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Study: Impatience Helps Explain WYO's Rising Cesarean Rate

September 20, 2010

CHEYENNE, Wyo. - The cesarean birth rate in Wyoming has risen by 47 percent since 1996, according to the Centers for Disease Control and Prevention (CDC). While fingers have been pointed at older mothers, fear of malpractice lawsuits and hospital policies, one big underlying reason may be impatience - on the part of health professionals and moms-to-be. That's according to a new study from the National Institute of Child Health and Human Development.

Lisa Houchins with the International Cesarean Awareness Network agrees that a little more patience is needed for healthy mothers and babies.

"We suggest not inducing, unless there is a true medical reason, and also being patient during labor, even if it takes a little bit longer."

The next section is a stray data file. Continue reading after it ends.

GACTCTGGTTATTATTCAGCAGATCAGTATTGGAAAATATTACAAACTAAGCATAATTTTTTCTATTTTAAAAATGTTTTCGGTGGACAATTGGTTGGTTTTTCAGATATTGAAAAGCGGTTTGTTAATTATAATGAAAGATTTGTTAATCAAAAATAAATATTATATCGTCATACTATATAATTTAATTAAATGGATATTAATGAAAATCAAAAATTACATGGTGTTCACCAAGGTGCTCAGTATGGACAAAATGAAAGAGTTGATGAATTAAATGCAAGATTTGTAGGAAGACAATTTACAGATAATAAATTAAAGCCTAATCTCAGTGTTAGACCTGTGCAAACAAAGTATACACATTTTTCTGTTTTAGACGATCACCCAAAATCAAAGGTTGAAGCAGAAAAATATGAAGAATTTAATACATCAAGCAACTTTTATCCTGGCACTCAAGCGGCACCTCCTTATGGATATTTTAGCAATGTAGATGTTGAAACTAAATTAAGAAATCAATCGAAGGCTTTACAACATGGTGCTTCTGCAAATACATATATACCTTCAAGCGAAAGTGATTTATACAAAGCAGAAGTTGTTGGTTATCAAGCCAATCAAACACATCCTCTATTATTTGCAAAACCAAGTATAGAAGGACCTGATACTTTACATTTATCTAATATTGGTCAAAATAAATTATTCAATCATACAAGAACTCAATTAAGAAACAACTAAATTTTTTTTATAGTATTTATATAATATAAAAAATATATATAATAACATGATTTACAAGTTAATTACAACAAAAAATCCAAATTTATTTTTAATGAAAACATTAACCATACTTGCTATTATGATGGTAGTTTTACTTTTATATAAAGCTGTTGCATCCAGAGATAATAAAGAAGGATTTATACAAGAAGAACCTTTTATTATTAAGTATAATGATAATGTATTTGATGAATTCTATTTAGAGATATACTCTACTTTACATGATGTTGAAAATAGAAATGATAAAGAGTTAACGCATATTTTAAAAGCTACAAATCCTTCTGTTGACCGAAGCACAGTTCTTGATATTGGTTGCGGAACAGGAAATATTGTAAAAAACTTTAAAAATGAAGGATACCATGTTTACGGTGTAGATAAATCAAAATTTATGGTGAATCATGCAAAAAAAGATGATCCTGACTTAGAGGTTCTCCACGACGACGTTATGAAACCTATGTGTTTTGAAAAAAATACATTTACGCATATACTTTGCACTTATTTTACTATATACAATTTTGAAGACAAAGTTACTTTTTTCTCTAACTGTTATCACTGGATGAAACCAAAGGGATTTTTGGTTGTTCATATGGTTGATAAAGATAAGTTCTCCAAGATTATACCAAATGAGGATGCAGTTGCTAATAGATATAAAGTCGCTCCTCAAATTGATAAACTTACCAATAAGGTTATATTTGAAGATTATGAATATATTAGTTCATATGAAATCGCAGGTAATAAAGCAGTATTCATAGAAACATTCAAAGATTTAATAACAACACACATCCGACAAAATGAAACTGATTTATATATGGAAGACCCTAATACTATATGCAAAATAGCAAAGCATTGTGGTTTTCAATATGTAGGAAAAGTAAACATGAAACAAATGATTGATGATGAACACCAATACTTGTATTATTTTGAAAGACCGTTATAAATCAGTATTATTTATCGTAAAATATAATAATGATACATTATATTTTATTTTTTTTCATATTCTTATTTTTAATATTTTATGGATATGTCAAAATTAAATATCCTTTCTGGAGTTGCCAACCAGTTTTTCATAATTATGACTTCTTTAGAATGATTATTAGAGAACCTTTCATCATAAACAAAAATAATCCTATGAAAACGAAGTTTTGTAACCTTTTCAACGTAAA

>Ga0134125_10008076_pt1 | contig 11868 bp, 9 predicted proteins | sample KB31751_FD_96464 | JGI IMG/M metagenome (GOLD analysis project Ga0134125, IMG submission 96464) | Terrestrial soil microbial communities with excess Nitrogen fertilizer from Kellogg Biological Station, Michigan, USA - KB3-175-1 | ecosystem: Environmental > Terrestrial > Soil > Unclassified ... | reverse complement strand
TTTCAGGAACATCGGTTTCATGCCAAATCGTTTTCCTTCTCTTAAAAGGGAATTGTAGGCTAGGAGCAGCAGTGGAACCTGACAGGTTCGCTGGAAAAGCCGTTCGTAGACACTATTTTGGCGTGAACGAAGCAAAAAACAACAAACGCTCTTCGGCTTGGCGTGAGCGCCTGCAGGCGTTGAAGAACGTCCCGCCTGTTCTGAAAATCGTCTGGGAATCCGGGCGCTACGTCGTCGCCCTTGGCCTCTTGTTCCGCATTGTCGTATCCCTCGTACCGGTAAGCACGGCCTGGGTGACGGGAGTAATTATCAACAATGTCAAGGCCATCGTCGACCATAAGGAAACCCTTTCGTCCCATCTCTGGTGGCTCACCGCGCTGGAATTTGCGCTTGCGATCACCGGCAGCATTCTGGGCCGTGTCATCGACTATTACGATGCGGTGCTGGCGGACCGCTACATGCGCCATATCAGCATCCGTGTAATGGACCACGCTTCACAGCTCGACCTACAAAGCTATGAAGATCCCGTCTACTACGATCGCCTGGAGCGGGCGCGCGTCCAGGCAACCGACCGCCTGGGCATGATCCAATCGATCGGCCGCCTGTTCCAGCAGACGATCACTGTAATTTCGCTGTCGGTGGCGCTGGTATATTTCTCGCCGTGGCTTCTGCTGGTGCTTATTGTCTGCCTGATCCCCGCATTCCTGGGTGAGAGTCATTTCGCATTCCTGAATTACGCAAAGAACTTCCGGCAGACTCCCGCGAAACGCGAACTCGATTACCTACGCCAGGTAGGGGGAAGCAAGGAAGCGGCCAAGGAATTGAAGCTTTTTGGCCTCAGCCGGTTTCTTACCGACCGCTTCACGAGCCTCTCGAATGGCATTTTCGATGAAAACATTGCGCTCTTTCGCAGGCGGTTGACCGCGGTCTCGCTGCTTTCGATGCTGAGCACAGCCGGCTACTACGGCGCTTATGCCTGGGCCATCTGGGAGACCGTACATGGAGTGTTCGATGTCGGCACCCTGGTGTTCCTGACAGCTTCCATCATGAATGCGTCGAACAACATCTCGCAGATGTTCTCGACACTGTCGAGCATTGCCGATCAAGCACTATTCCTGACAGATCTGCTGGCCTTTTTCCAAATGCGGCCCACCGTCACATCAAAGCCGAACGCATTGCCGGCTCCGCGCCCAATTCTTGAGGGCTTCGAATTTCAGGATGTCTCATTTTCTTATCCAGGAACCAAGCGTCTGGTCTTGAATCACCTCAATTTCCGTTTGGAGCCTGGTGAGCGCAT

According to the CDC, a record 32 percent of births nationwide were cesarean in the latest year of data (2007).

Houchins adds that women also need to know that when induction or a non-emergency cesarean is suggested, they have a right to ask questions before agreeing.

"I think some women don't realize that they have the option to get a second opinion or get more information before they make an educated decision."

The study, funded by the National Institutes of Health, will be published in an upcoming issue of the "American Journal of Obstetrics & Gynecology." Wyoming cesarean rate information is available at

Deb Courson, Public News Service - WY